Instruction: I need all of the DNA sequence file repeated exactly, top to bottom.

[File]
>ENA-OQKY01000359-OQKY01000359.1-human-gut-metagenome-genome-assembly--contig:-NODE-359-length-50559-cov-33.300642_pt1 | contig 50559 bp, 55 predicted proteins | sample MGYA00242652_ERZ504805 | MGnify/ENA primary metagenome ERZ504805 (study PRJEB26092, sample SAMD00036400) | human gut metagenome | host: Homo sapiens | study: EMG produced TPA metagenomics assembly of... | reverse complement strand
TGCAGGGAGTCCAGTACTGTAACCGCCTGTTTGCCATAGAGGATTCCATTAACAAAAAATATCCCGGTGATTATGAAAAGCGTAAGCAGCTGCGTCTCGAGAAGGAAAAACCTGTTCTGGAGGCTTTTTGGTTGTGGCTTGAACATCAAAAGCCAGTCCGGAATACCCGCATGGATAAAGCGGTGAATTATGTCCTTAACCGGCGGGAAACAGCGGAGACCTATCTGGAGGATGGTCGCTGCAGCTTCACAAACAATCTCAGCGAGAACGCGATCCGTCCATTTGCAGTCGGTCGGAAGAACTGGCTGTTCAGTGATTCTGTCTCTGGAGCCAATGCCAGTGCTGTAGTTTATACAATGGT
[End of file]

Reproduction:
>ENA-OQKY01000359-OQKY01000359.1-human-gut-metagenome-genome-assembly--contig:-NODE-359-length-50559-cov-33.300642_pt1 | contig 50559 bp, 55 predicted proteins | sample MGYA00242652_ERZ504805 | MGnify/ENA primary metagenome ERZ504805 (study PRJEB26092, sample SAMD00036400) | human gut metagenome | host: Homo sapiens | study: EMG produced TPA metagenomics assembly of... | reverse complement strand
TGCAGGGAGTCCAGTACTGTAACCGCCTGTTTGCCATAGAGGATTCCATTAACAAAAAATATCCCGGTGATTATGAAAAGCGTAAGCAGCTGCGTCTCGAGAAGGAAAAACCTGTTCTGGAGGCTTTTTGGTTGTGGCTTGAACATCAAAAGCCAGTCCGGAATACCCGCATGGATAAAGCGGTGAATTATGTCCTTAACCGGCGGGAAACAGCGGAGACCTATCTGGAGGATGGTCGCTGCAGCTTCACAAACAATCTCAGCGAGAACGCGATCCGTCCATTTGCAGTCGGTCGGAAGAACTGGCTGTTCAGTGATTCTGTCTCTGGAGCCAATGCCAGTGCTGTAGTTTATACAATGGT